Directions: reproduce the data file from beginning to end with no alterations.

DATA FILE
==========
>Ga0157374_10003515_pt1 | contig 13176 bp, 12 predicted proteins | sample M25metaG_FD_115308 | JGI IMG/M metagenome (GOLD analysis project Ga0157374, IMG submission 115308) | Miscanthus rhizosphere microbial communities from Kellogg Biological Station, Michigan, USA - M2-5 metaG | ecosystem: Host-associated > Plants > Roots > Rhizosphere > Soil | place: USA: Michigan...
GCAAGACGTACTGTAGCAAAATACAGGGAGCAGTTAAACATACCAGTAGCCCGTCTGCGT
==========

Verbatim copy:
>Ga0157374_10003515_pt1 | contig 13176 bp, 12 predicted proteins | sample M25metaG_FD_115308 | JGI IMG/M metagenome (GOLD analysis project Ga0157374, IMG submission 115308) | Miscanthus rhizosphere microbial communities from Kellogg Biological Station, Michigan, USA - M2-5 metaG | ecosystem: Host-associated > Plants > Roots > Rhizosphere > Soil | place: USA: Michigan...
GCAAGACGTACTGTAGCAAAATACAGGGAGCAGTTAAACATACCAGTAGCCCGTCTGCGT